May 4, 2023. Braving chilly temperatures, approximately 50 second grade students from the Rhodes School trooped down to Stillhouse Cove to participate in the first planting of a new tree in the Park in nearly 20 years – an “October Glory” Red Maple. Barbara Rubine of the EWPA explained that the tree was replacing three diseased Black Pine trees that had formerly stood on the site. The new tree is appropriate in dry soil and resistant to insect damage and salt spray. Mary Jo Hines of the Edgewood Garden Club explained the origin of Arbor Day. Then, in a spirited exchange, she then tested the students on their knowledge of the value of trees and the different parts of a tree. Craig Hotchkiss of the of the Rhode Island Tree Council demonstrated how to properly plant a tree while explaining proper tree maintenance practices. Cranston’s tree warden, John Skropuski, and Sarah Lee, President, and several other members of the Edgewood Garden Club participated. Also in attendance were teachers Mindy Duquette-DiOrio, Susan Neary, Brittany Gagnon, and Mellissa Medbery.
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Over 60 neighbors and friends joined the Edgewood Waterfront Preservation Association (EWPA) at Stillhouse Cove Salt Marsh and Park for our Annual Clean Up. Hundreds of pounds of trash and debris was removed including plastics, syringes, and lumber. Thanks to everyone that participated in the clean up.
Spring Clean Up
April 29, 9-11:30 AM
MORE 2023 CLEAN UP PHOTOS
CLEANING UP THE CLEAN UP
BARBARA RUBINE, PRESIDENT, PRESENTED THIS YEAR’S AGENDA AND GOALS. Approximately sixty community members were in attendance.
PRESENTATIONS ON THIS YEAR’S MEETING THEME: The Future of Trees in Edgewood: Hear from Tree Experts on Where We Are and Where Are We Going. First, a 7-minute film was screened of David Schwartz, an arborist with over fifty years of experience, speaking of the special challenges to trees in urban Rhode Island.
Finally, our keynote speaker, Robert (Lou) Allard spoke about the RI Department of Environmental Management’s programs to encourage the conservation and promotion of urban trees in the State. After the presentation, he answered questions from the audience.
FIND YOUR NEIGHBORHOOD’S TREE EQUITY SCORE HERE: You can even search your own house lot. www.treeequityscore.org
Cranston’s Departments of Public Works and Parks & Recreation brought in heavy equipment last week to clear large objects that were lodged in Stillhouse Cove following the near-record high tide of December 23, 2022. Participating were Ray Tessaglia, Parks and Recreation Director and John Corso, Highway Department Manager. Dennis Conte, City Mason, can be seen cutting up a dock.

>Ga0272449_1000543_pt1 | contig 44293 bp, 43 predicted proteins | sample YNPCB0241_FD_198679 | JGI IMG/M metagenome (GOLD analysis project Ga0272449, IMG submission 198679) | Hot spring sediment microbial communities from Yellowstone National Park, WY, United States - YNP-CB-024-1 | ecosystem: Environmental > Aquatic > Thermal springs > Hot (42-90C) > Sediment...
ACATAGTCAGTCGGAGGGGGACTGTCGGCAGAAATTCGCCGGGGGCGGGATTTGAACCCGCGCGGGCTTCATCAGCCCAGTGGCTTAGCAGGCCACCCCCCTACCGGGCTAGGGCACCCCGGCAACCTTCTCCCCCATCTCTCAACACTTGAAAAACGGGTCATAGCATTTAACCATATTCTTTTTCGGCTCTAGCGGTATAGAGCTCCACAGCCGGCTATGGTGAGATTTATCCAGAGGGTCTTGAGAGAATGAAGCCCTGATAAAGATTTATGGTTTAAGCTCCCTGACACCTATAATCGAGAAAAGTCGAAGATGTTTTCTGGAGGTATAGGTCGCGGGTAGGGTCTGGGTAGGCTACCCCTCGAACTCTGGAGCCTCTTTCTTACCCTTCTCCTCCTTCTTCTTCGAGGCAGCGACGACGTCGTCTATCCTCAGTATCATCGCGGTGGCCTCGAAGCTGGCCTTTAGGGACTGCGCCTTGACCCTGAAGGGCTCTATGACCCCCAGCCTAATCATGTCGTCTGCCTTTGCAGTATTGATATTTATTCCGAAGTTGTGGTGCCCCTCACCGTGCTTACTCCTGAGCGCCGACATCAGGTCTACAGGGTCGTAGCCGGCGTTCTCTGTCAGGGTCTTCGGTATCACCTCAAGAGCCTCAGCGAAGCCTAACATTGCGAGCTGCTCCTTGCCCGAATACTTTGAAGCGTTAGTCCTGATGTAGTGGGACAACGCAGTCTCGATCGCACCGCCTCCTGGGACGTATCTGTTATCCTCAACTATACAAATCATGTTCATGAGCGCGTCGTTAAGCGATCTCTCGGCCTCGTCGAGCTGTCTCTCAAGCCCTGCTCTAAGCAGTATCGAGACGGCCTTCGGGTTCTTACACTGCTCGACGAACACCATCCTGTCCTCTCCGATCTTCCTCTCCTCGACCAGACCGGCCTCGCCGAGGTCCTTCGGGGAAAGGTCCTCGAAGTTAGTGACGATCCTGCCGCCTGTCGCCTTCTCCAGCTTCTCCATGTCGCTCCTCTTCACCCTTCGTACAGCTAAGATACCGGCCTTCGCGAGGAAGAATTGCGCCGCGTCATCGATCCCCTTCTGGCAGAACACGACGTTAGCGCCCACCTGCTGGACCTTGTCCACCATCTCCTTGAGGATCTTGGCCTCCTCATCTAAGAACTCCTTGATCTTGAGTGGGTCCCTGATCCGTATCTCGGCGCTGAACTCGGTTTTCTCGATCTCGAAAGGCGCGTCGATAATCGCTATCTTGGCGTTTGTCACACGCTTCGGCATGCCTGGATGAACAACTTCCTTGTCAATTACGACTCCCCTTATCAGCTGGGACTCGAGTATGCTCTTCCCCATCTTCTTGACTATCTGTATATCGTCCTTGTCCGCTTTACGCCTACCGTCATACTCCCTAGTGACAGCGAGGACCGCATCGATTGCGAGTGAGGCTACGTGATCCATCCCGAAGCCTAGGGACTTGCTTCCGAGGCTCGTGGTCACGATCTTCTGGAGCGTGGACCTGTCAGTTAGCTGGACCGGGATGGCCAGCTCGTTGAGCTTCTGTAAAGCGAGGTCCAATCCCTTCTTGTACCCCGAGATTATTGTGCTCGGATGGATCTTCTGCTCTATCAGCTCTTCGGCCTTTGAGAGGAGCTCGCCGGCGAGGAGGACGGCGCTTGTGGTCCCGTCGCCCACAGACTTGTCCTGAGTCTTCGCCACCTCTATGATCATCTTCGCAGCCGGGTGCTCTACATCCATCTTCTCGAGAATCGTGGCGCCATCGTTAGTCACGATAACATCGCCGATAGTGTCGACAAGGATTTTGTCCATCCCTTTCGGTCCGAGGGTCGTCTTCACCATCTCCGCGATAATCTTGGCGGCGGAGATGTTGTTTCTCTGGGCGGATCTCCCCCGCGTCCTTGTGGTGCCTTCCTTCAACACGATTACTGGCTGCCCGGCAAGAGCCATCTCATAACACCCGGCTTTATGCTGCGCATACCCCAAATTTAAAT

Over the last several years, EWPA has engaged in a number discussions of potential flooding scenarios in our area. On December 23, 2022, we got a full-blown demonstration.
The Fox Point Hurricane Barrier was closed when the water level there peaked at 9.2 feet at 8 a.m. thanks to a 3.79-foot storm surge. It was the ninth-highest level ever recorded at the Fox Point gauge and the highest since Hurricane Bob in 1991.
The photos below demonstrate the flooding’s local impact.
On July 15, 2022, twenty Mystic Aquarium STEM Advantage campers from Cranston public schools (grades three to six) eagerly explored the water, shoreline and grass area at Stillhouse Cove. They proudly showed their friends the large clumps of seaweed and silversides, clams, and crabs they found.
Caitlyn Blankenship, statewide coordinator for STEM Advantage RI, said the campers visited Stillhouse Cove to learn how to be environmental stewards while advancing their knowledge on aquatic research. Campers took water samples to test the Cove’s Ph levels, oxygen and turbidity.
The campers were too engrossed in their activities to pay much attention to their high- profile visitors including Cranston Mayor Ken Hopkins, Senator Sheldon Whitehouse, and Cranston City council members Lammis Vargas, Jessica Marino and John Donegan. Also present were representatives from the United Way, the YMCA, the Rhode Island Foundation, and the Edgewood Waterfront Preservation Association (EWPA).
See the Cranston Herald article below for full details.A-little-exploration-can-go-a-long-way-Cranston-Herald
In the most recently released episode of The Culpo Sisters, former Miss Universe Olivia Culpo and her two sisters come home to their parents’ Edgewood home. It appears to have been filmed early in the Spring of 2022. During the episode, the youngest sister Sophie Culpo and their mother Susan walk down to Stillhouse Cove and observe that the swans must be about to lay their eggs (followed by a shot of Canada Geese in Pawtuxet Cove). They then sit on one of the park benches and engage in a deep conversation about the perils of fame. The full episode can be viewed here: (https://www.dailymotion.com/video/x8hccwn.
Perhaps the production company might think about making a contribution to the EWPA which installed the bench and maintains the Park.
The Site Committee, including board members and volunteers, spent a productive morning seeding the infiltration area damaged over the winter.
The infiltration area acts as a natural filter for storm water that flows into the bay. Catching bacteria and other organisms and larger items like trash before the water flows into Stillhouse Cove, this important feature protects the cove from bacterial or other blooms as well as from trash and plastics.
Thanks to the volunteers and board members that showed up to do this important work.
Interested in volunteering? Join us!